The film was an ambitious undertaking by Paramount, which would splash a then-monstrous $4 million budget (~$35 million today) would result in a box office return that could be best equated to a car that can’t get out of second gear. Though initial critical praise was restrained, time has been quite kind to this film - now regarded as Kaye’s greatest film. Thanks to television syndication over the 1970s to the 1990s, The Court Jester became an American favorite and in 2004 was inducted into the LIbrary of Congress’ National Film Registry - an honor I think few involved in the production and few who saw it in theaters would have thought conceivable. Time and distance can do that to hidden gems of cinema.

Certainly, for me, The Court Jester was a hidden gem I had never heard about until two weeks ago. It isn’t challenging to be one of the greatest comedies of all time, but it sure is a deserving, uproariously funny one. Despite having seen hundreds upon hundreds of classic film, it is films like these - the superior films that come out of nowhere - that make my never-ending movie odyssey worthwhile. And to think there’s always still more out there too!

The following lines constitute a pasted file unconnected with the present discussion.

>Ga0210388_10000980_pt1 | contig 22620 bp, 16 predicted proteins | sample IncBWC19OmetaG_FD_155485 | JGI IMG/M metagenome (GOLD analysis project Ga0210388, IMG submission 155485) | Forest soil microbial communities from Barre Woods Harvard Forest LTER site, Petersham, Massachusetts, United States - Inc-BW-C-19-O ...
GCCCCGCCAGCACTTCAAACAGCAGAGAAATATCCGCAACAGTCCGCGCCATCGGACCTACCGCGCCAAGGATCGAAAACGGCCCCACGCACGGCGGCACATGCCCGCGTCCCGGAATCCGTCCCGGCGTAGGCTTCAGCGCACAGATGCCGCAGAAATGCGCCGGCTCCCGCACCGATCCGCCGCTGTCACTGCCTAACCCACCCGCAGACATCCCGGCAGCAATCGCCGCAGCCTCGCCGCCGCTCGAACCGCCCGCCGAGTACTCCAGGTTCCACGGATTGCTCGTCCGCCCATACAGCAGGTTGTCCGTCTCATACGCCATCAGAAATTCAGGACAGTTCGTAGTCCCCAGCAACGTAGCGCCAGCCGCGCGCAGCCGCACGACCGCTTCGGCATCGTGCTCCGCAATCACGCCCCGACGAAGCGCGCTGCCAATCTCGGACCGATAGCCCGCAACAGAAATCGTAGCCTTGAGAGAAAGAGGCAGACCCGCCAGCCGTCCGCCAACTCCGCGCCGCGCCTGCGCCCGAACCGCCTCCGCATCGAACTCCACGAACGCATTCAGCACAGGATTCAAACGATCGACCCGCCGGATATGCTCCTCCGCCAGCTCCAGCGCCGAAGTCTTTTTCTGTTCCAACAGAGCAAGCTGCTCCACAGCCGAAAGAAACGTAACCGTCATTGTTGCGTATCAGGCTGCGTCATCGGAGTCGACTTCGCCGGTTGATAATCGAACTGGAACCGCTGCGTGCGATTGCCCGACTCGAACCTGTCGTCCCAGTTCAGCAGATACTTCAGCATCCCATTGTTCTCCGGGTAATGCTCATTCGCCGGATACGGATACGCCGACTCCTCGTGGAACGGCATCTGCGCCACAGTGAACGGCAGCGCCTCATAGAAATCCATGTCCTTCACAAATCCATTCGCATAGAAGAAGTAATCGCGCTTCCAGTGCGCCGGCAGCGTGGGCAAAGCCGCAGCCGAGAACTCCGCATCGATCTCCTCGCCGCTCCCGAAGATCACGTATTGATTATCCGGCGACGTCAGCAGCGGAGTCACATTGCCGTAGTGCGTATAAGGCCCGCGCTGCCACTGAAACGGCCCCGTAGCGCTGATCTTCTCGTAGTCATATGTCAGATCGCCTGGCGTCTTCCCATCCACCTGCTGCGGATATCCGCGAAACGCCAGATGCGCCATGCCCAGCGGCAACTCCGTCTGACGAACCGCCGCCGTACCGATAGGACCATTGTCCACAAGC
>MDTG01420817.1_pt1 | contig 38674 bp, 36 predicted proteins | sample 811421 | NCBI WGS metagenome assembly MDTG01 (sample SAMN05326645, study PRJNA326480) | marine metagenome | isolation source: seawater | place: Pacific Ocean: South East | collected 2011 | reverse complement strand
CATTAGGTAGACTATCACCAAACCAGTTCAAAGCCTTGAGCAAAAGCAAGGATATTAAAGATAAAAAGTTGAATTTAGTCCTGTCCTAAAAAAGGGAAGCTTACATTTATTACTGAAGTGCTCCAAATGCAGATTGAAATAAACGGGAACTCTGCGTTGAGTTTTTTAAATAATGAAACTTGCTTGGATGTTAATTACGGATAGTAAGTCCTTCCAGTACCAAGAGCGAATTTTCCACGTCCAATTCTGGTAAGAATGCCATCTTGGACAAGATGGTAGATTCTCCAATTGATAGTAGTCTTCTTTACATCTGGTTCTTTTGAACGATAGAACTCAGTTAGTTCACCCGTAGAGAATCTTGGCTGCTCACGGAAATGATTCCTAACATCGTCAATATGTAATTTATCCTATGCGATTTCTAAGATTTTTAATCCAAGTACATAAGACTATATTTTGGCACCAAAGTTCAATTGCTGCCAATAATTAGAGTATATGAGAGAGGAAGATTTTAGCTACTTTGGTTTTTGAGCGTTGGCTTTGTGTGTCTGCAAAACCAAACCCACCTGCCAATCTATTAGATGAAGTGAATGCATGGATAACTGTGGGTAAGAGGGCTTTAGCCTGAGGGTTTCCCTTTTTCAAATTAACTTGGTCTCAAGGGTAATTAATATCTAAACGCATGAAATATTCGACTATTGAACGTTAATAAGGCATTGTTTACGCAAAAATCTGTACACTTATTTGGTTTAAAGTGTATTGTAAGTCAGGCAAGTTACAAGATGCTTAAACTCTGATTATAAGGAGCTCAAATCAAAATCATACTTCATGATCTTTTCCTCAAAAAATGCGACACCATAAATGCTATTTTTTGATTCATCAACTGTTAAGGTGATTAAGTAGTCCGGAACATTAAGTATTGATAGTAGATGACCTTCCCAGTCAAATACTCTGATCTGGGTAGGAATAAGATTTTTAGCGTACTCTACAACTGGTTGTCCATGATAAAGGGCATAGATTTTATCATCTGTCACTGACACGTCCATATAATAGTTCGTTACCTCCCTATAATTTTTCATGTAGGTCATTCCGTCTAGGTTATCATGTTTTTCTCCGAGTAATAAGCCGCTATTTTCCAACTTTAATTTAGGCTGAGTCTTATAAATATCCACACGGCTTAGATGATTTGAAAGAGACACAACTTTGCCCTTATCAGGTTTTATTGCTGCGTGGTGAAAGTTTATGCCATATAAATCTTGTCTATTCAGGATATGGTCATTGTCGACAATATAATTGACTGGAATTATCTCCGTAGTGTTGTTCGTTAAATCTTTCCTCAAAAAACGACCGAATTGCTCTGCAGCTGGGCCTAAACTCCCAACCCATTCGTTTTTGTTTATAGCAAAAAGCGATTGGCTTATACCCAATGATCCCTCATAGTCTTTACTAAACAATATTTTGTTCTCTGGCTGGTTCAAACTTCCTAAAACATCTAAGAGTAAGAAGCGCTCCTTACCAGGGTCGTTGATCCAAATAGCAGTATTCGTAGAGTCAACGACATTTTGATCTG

Still not convinced? Well, are there any Joss Whedon fans out there? Whedon recently cited The Court Jester as one of his five favorite films of all time on Rotten Tomatoes. I’m anything but a Whedonite (I respect him with a non-dismissive shrug), but one can’t deny the man has good taste.

So it really doesn’t matter who you are - young, old, Whedonite, non-Whedonite, classic film buff, classic film novice, boy, girl, or anything in between - seek out and watch The Court Jester. It desperately needs to be seen by more people as Danny Kaye’s comedic genius shines brightest here. 

Get it? Got it? Good!

My rating: 9.5/10

^ Based on my personal imdb rating. Half-points are always rounded down.